Aaron Elson: And it was Johannes Ulrich’s birthday?

    Ed Hays: No, it was Mrs. Lund’s birthday; that’s the farmhouse that Johannes took me to, Mr. And Mrs. Lund. She was celebrating her 40th birthday, and we sat down in their kitchen and we shared her birthday cake.

    Aaron Elson: And where were you injured?

    Ed Hays: I had a fractured skull and a broken ankle. I was taken to two hospitals.

    Aaron Elson: When you landed, where did you land first, on your head or your feet?

    Ed Hays: I landed on both. When I landed in that big hole in the ground, somehow or other I hit my head hard on those rocks. They X-rayed me, when I eventually got to the Tonder hospital. The problem was that we couldn’t stay in that hospital very long. Carnie and I only stayed two days. They X-rayed us, threw us in a room for two days, and then they took us by truck out of there. But my pilot stayed five months in the hospital, being treated for his wounds. He had been shot right through the chest. And my co-pilot was there for three months. And then my pilot went to Germany and was in the hospital for three more months, so he spent a total of eight months in the hospital.

    Aaron Elson: Tell me once again everything you can remember about the plane crashing.

    Ed Hays: I told you, I bailed out, and Carnie came right after me, and we dropped into a field.

    Aaron Elson: Did you count to ten?

    Ed Hays: I’m not sure. I knew that I was clear of the plane, and I pulled the ripcord. I pulled it I think rather quickly.

    Aaron Elson: How did you find out what happened to the rest of the crew?

    Ed Hays: It was not till that night. We were taken to the farmhouse first, and then a Danish doctor came to the farmhouse and transported us by his automobile, and we had to sit down in the back seat and hunch down so nobody would see us; he didn’t want anybody to see us, and he drove us to the hospital, about a 20-minute drive, to the town of Tonder, and we were admitted to the hospital, X-rays, the whole bit, and assigned a room, with German guards outside. That evening, the rest of the – most of the crew – was admitted to that hospital. Not all of them. A couple of them stayed out all night in a haystack, and were captured the next day. And my navigator was killed in the burning of the plane, and my top turret gunner’s chute didn’t open because he bailed out too low, so those two were dead. Eight of us survived, and six of us ended up in that hospital. Now all I saw after I hit the ground was smoke rising from the ground, which looked like three or four miles away, so I knew the plane was down and it burned, but I didn’t know the fate of all those guys. And I didn’t know even after the hospital experience there were still two men missing. That I never did get to know until we got eventually into Germany into a prison camp, and I found out what happened. So we knew where each person was. And I met my pilot, Costy, in Stalag Luft 1 at the end of the war. That was an officers’ camp, and I met him there.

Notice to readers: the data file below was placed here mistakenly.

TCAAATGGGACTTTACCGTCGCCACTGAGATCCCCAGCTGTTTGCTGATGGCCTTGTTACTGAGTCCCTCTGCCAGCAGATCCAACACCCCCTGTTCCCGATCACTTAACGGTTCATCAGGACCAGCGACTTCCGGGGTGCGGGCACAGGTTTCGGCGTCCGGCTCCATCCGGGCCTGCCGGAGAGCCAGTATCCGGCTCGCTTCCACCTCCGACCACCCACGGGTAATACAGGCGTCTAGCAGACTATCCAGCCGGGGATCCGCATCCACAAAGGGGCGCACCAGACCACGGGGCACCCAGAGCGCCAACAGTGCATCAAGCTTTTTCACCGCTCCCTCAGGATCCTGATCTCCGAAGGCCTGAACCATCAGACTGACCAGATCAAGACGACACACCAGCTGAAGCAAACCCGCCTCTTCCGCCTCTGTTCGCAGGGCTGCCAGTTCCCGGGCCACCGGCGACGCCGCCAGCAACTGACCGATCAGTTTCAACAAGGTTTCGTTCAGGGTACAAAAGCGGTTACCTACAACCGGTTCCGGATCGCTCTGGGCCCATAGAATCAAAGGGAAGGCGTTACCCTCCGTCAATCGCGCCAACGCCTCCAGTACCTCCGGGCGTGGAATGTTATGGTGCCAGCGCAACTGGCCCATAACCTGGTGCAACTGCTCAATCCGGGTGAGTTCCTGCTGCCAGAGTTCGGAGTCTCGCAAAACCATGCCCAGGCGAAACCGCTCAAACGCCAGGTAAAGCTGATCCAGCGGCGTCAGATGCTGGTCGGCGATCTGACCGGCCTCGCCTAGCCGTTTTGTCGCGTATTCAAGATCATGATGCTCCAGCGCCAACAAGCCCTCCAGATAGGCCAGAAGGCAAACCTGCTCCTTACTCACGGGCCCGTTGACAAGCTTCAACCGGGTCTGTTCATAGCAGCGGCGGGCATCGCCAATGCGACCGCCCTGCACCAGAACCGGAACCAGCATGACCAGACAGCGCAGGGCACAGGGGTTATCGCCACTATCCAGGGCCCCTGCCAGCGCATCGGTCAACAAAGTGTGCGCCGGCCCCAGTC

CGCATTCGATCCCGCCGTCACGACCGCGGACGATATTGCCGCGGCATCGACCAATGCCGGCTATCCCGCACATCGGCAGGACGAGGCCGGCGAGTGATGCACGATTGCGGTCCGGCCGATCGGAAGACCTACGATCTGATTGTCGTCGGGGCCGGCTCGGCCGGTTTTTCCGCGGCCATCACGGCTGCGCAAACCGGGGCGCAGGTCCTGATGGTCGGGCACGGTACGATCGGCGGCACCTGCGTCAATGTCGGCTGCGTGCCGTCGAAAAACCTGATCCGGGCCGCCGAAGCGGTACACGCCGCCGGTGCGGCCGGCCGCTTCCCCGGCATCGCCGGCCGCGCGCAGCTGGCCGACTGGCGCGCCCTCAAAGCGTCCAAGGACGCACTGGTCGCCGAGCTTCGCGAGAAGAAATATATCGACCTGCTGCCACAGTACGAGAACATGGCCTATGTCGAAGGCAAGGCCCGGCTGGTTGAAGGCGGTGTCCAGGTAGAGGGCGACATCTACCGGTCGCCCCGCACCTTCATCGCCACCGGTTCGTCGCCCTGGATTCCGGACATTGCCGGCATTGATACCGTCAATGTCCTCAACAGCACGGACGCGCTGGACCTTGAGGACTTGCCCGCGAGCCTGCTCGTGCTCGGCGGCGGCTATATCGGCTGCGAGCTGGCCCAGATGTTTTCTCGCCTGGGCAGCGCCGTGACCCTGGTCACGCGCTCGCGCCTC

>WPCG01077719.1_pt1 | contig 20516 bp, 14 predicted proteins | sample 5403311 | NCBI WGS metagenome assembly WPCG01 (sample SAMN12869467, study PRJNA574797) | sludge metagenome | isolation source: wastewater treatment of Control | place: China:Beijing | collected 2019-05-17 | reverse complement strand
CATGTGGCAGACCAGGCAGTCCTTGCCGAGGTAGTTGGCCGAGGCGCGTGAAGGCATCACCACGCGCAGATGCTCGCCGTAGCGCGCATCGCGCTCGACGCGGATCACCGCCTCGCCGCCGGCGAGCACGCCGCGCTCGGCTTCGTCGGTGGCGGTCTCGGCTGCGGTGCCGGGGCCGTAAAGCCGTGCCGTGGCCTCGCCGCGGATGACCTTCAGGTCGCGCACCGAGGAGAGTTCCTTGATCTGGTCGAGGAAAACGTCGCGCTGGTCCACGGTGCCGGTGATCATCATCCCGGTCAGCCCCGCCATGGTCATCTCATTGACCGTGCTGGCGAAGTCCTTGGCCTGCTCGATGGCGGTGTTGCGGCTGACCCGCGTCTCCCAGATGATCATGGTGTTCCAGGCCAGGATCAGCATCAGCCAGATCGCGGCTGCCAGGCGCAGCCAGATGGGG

Aaron Elson: Were you an officer?

    Ed Hays: No. I was an enlisted man, but I was sent to Stalag Luft 1 by the Germans from Stalag Luft 4. About 2,000 of us were sent to Stalag Luft 1. The rest of the prisoners from my camp went on the march, 86 days. So I was very fortunate to go to Stalag Luft 1. I went with a bunch of, they wanted 2,500 sick and wounded to go by train to Stalag Luft 1. They didn’t have 2,500, so we drew cards in each barracks room and the high card got to go, so I went with the sick and wounded even though I wasn’t sick and wounded.

    Aaron Elson: Did you help take care of the sick and wounded then?

    Ed Hays: Not really. We were shoved into cattle cars, fifty or sixty guys in a car. Incidentally, I spent a total of 23 days in boxcars, in different travels around Germany, so I know what the inside of one looks like.

    Aaron Elson: That must have been an awful experience.

    Ed Hays: It’s terrible, because you’re so crowded, they don’t let you out. They let you out once a day, and there wasn’t any fresh water, no sanitary conditions. And I was two and a half days in the hold of a ship, under the same conditions, in darkness. And you know, every minute you expect some P-47 guy to come over and lay an egg on you. On the mind, it’s terrible. And we got out of that ship and went on what they called the Heydekrug Run. You’ve heard about that?

    Aaron Elson: I just read about it. Tell me about it.

    Ed Hays: We evacuated Stalag Luft 6, which was in the Pomeranian section of Germany, and they transported us by train to a seaport and put us in the hold of a ship, the Mazarin, I’ll never forget that name. Two thousand five hundred of us were put in the hold of that ship, with nothing. You get down there, they close the hatch. They put so many of us down there that they had to keep some people on deck, so there were some guys that got lucky and rode up above. We were down there for two and a half days with nothing. They’d lower a bucket with drinking water, and when it went up it went full of filth and slop. And that was it. So when we got out of there we were pretty happy guys. But they put us on a little train and took us to a railroad station, and then handcuffed us together. Two men. My right wrist and my partner’s left wrist. I don’t know why they handcuffed us, they’d never done that before.